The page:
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Pine Island Ice Shelf, in the Amundsen Sea, is losing mass due to increased heat transport by warm ocean water penetrating beneath the ice shelf and causing basal melt. Tracing this warm deep water and the resulting glacial meltwater can identify changes in melt rate and the regions most affected by the increased input of this freshwater. Here, optimum multiparameter analysis is used to deduce glacial meltwater fractions from independent water mass characteristics (standard hydrographic observations, noble gases, and oxygen isotopes), collected during a ship-based campaign in the eastern Amundsen Sea in February–March 2014. Noble gases (neon, argon, krypton, and xenon) and oxygen isotopes are used to trace the glacial melt and meteoric water found in seawater, and we demonstrate how their signatures can be used to rectify the hydrographic trace of glacial meltwater, which provides a much higher-resolution picture. The presence of glacial meltwater is shown to mask the Winter Water properties, resulting in differences between the water mass analyses of up to 4-g/kg glacial meltwater content. This discrepancy can be accounted for by redefining the “pure” Winter Water endpoint in the hydrographic glacial meltwater calculation. The corrected glacial meltwater content values show a persistent signature between 150 and 400 m of the water column across all of the sample locations (up to 535 km from Pine Island Ice Shelf), with increased concentration toward the west along the coastline. It also shows, for the first time, the signature of glacial meltwater flowing off-shelf in the eastern channel.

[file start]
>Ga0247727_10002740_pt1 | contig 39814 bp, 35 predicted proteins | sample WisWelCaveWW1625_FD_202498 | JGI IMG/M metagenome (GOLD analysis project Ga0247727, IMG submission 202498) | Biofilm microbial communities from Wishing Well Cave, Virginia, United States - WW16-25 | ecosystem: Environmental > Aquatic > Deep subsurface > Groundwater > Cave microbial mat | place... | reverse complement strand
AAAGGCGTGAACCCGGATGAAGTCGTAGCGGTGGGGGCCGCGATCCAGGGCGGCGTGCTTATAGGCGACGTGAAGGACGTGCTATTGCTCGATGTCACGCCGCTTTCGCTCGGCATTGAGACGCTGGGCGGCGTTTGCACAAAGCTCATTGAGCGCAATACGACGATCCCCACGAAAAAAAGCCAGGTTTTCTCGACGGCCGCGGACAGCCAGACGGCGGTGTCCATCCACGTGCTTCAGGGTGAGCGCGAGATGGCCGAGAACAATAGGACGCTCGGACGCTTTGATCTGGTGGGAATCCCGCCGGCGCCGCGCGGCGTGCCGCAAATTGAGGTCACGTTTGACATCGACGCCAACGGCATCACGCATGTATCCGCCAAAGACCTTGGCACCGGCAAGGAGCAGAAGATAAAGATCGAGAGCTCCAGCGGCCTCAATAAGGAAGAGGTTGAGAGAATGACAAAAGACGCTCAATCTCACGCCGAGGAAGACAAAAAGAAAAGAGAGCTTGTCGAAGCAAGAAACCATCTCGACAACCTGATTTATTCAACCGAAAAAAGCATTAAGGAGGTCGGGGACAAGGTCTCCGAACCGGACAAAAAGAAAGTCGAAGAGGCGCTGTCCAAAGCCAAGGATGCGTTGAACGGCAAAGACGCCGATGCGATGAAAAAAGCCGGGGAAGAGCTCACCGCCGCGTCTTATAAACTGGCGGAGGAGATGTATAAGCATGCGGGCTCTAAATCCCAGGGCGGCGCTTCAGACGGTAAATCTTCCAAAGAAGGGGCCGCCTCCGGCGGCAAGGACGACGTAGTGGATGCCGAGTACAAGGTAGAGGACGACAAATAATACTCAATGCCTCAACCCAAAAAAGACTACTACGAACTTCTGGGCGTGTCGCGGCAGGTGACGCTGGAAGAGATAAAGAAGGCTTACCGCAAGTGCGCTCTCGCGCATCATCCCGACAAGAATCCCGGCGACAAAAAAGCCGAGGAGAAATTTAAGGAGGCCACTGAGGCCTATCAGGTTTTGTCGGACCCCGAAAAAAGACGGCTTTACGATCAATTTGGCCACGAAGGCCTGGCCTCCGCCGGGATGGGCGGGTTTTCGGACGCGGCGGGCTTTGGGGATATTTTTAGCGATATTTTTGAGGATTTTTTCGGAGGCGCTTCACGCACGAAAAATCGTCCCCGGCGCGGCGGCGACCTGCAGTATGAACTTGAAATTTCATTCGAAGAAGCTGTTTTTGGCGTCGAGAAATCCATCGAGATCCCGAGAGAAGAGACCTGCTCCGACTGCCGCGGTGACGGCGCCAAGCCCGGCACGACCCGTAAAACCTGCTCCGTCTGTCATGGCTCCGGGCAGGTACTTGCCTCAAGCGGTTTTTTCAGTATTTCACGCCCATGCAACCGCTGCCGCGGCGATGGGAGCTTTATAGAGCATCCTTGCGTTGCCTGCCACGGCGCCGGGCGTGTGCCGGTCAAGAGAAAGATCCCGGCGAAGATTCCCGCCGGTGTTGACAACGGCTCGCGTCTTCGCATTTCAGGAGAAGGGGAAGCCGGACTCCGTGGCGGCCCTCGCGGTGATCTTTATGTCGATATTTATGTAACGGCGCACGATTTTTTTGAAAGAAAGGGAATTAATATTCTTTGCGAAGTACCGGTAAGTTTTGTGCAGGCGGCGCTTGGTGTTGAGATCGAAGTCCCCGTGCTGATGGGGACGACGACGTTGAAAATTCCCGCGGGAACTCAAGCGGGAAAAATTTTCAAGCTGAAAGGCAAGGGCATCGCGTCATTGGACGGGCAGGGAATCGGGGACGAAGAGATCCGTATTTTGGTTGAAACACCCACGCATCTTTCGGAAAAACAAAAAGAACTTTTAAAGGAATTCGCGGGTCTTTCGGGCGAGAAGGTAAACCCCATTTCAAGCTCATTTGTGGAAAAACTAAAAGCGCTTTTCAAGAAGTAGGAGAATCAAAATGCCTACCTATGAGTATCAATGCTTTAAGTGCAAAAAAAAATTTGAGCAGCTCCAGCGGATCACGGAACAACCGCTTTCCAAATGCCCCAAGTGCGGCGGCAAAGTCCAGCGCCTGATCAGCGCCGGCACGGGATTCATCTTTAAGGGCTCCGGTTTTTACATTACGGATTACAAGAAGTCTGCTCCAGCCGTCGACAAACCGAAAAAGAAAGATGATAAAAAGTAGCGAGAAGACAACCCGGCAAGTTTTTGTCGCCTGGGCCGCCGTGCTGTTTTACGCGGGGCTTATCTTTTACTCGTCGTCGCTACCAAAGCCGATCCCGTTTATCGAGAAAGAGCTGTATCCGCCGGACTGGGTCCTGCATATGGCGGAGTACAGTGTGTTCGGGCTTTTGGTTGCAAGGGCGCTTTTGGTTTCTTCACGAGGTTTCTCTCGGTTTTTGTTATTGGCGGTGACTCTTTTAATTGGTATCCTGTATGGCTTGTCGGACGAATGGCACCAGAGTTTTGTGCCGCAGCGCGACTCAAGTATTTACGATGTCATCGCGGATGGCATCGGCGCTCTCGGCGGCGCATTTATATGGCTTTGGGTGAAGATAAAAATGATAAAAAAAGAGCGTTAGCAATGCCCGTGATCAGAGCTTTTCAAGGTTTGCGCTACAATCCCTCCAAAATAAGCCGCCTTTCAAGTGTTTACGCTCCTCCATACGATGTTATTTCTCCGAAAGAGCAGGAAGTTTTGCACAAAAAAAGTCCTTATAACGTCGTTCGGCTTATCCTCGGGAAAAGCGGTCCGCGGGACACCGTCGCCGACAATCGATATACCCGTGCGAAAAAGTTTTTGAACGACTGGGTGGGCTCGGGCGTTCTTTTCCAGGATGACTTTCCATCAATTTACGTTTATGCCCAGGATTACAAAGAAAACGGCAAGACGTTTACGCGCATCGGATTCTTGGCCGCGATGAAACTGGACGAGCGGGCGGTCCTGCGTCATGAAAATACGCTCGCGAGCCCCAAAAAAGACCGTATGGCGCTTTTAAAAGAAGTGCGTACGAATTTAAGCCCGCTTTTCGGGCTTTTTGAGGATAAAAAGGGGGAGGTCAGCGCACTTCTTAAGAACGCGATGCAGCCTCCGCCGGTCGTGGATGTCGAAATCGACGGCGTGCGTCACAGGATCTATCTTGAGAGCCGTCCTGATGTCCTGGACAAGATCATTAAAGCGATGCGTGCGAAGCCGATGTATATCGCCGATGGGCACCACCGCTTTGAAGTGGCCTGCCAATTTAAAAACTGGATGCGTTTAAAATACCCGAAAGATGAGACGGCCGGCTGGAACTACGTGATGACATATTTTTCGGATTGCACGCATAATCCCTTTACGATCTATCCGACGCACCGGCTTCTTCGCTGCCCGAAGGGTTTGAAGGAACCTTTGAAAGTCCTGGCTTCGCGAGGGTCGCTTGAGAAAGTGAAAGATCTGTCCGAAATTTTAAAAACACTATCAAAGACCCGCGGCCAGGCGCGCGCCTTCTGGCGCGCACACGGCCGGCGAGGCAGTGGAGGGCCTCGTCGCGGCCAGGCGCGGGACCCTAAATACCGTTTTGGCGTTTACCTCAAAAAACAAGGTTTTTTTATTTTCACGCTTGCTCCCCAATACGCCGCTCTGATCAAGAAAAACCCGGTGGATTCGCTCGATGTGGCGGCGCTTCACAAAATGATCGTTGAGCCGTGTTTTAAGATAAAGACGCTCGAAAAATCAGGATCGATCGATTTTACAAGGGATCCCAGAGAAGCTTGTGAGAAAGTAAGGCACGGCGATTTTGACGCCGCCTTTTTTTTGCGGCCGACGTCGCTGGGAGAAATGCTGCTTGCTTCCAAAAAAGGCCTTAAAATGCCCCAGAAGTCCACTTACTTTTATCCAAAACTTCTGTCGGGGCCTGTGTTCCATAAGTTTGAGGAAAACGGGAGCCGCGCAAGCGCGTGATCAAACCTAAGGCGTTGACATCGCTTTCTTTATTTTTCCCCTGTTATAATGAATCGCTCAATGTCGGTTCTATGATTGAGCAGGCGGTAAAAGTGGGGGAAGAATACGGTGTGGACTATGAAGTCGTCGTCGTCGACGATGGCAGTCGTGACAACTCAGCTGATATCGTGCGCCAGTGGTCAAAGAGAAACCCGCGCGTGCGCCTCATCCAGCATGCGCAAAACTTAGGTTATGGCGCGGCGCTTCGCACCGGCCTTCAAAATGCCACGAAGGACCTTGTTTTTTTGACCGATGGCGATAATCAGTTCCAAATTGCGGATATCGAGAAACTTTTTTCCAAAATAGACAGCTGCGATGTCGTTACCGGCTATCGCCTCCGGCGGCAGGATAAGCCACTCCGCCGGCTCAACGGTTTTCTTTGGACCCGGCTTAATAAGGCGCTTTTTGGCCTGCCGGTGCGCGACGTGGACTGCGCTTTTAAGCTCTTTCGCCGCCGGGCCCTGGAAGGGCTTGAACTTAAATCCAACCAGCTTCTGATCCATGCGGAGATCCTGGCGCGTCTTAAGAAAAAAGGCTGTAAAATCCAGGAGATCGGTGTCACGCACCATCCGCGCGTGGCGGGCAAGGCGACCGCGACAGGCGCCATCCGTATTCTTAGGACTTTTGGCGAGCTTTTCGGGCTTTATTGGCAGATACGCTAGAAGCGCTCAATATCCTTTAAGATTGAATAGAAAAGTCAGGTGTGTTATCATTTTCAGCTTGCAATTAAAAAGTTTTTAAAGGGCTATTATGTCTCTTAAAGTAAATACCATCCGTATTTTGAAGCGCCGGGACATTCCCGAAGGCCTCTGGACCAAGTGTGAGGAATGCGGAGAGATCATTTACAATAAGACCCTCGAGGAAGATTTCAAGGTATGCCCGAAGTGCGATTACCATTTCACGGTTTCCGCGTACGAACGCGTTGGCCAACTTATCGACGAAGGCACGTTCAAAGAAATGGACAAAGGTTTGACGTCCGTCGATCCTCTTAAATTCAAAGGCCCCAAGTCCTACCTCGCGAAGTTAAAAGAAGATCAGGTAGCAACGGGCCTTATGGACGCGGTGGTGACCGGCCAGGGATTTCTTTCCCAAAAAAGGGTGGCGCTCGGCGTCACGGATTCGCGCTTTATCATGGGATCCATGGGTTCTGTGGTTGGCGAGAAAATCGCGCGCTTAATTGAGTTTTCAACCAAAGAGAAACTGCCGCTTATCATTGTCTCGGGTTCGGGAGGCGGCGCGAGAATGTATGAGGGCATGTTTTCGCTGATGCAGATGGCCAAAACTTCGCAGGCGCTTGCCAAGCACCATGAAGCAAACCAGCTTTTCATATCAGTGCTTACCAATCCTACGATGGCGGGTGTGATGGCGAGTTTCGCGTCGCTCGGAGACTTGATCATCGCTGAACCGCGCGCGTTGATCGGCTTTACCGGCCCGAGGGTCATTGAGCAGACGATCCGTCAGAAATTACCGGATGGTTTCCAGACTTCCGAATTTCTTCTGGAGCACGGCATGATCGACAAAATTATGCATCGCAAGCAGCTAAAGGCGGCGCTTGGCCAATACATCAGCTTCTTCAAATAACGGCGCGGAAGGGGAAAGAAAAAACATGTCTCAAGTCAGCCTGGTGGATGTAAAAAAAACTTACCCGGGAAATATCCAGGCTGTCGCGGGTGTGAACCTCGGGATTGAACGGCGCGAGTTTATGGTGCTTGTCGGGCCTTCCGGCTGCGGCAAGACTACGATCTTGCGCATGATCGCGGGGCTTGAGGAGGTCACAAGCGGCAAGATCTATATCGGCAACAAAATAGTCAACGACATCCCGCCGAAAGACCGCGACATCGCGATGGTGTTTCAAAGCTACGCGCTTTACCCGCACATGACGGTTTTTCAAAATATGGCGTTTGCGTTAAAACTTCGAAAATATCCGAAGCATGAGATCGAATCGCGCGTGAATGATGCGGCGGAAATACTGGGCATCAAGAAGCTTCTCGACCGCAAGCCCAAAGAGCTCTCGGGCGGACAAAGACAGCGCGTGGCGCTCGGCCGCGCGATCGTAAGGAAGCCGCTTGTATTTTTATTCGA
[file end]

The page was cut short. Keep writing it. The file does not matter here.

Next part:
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JGR Oceans





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Creative Commons License
This work is licensed under a Creative Commons Attribution 4.0 License.